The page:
How Risky is Oral Sex?
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The other leading risk through oral sex is gonorrhea, says Hurt. STD clinics have reported that 5 to 10 percent of patients have gonorrhea of the throat. Scarier still: Cases of antibiotic-resistant oral gonorrhea are on the rise (meaning these cases are harder to treat but not incurable).
Chlamydia and syphilis are in the second tier of risk through oral sex. A Chicago study found that 13.7 percent of syphilis cases were attributed to oral sex. Generally, though, it’s believed to be uncommon. As for syphilis, that seemingly antiquated infection, it’s “easily transmitted” during oral sex — “if a person’s mouth comes into contact with an open sore or a skin rash caused by the infection,” according to AVERT.
As for HPV, Hurt says, “We really don’t know what the risk is … but it clearly can infect in and around the mouth, as well as in the genital tract.” One study described the risk as “small.” You’ve probably seen the scary headlines about oral sex causing cancer, but as I reported in the past, oral cancers linked to HPV are very rare: Approximately five per 100,000 people. (And most oral cancers are tied to HPV 16, and we have a vaccine for that now).
Further down the list of risk are Hepatitis A, gastrointestinal infections, and parasites, among others — fun times, y’all!
One takeaway is that — sorry, fellatio fans — blow jobs tends to be riskier than cunnilingus. “Across all STIs and all sex acts, generally the receptive partner is the one at greater risk for STI and HIV acquisition, the idea being that wherever ejaculate winds up, that’s also where the greatest burden of infectious material will also wind up,” says Hurt. But that hardly means that cunnilinguists are in the clear: He also says that the risk of contracting syphilis, herpes or HPV by performing oral sex on a woman is “arguably just as high” as with fellatio “since these infections can occur both inside the vagina and on the skin surface.”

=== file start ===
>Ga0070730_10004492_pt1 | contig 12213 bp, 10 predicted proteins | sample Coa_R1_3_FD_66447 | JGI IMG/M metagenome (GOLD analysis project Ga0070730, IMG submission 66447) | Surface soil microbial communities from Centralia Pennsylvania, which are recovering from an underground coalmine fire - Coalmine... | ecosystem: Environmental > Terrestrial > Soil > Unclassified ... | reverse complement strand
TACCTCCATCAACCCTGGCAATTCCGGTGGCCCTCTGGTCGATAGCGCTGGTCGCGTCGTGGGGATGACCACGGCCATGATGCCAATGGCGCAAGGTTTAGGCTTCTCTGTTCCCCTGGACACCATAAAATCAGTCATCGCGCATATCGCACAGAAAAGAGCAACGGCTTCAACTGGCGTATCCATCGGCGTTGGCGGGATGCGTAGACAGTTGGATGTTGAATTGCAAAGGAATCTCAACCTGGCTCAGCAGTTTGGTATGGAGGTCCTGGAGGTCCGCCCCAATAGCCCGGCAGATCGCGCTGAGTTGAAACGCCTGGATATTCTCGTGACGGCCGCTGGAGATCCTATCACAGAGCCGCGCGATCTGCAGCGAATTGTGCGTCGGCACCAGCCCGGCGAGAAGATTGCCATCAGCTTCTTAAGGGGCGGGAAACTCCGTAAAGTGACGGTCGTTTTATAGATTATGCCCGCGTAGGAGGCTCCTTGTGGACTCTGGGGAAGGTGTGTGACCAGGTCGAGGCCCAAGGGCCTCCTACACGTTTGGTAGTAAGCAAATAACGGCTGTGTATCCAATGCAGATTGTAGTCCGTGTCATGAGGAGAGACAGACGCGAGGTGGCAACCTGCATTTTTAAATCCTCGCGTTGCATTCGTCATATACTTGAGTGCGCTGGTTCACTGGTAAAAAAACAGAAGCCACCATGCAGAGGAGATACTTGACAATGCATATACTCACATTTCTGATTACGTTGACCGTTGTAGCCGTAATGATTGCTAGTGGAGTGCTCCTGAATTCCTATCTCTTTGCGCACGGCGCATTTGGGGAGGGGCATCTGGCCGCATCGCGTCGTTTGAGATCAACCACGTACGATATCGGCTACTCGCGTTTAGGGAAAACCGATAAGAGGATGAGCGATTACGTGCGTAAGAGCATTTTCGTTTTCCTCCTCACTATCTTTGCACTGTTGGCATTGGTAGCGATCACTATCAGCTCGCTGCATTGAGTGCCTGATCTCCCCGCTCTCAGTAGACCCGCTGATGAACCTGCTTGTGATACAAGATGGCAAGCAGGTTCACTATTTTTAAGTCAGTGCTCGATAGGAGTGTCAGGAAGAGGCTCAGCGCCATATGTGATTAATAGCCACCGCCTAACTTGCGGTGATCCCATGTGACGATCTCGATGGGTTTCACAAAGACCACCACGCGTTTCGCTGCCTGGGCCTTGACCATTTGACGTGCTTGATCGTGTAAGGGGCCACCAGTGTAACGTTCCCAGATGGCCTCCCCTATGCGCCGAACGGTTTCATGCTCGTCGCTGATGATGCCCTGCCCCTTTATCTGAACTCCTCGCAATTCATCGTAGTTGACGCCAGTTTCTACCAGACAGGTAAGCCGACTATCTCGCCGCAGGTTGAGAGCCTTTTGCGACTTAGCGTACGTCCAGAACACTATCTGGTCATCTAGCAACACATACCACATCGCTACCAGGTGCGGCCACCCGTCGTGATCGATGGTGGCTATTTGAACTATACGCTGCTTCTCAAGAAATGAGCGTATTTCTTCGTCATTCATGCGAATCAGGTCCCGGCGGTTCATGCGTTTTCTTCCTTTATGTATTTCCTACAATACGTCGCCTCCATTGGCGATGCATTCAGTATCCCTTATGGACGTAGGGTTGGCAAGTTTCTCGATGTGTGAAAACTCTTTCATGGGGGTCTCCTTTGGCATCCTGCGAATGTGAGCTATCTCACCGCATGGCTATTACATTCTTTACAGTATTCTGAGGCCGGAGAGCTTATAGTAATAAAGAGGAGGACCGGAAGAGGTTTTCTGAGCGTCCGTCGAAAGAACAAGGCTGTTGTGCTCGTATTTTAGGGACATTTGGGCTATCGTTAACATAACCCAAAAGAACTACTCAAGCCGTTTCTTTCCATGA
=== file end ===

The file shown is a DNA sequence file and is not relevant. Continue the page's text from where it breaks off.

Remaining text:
There’s a yawning gap between sexual health experts’ recommendations and people’s actual behaviors: A 2004 surveyof U.S. adults found that 82 percent of sexually active participants never used a condom or dental dam during oral sex. A U.K. survey of 16 to 18 year olds found that only 2 percent of those who had experienced fellatio consistently used condoms. “It’s pretty uncommon for people to actually use condoms or dental dams when performing oral sex,” says Hurt. Flavored condoms and dental dams help to encourage the practice, but “they can only go so far towards making [oral sex] through latex or polyurethane a pleasurable experience for either partner.”
So, you see, it’s hard to nail down the exact risk of unprotected oral sex, but Hurt says, “The most important point is that it’s all relative, and oral sex isn’t risk-free.”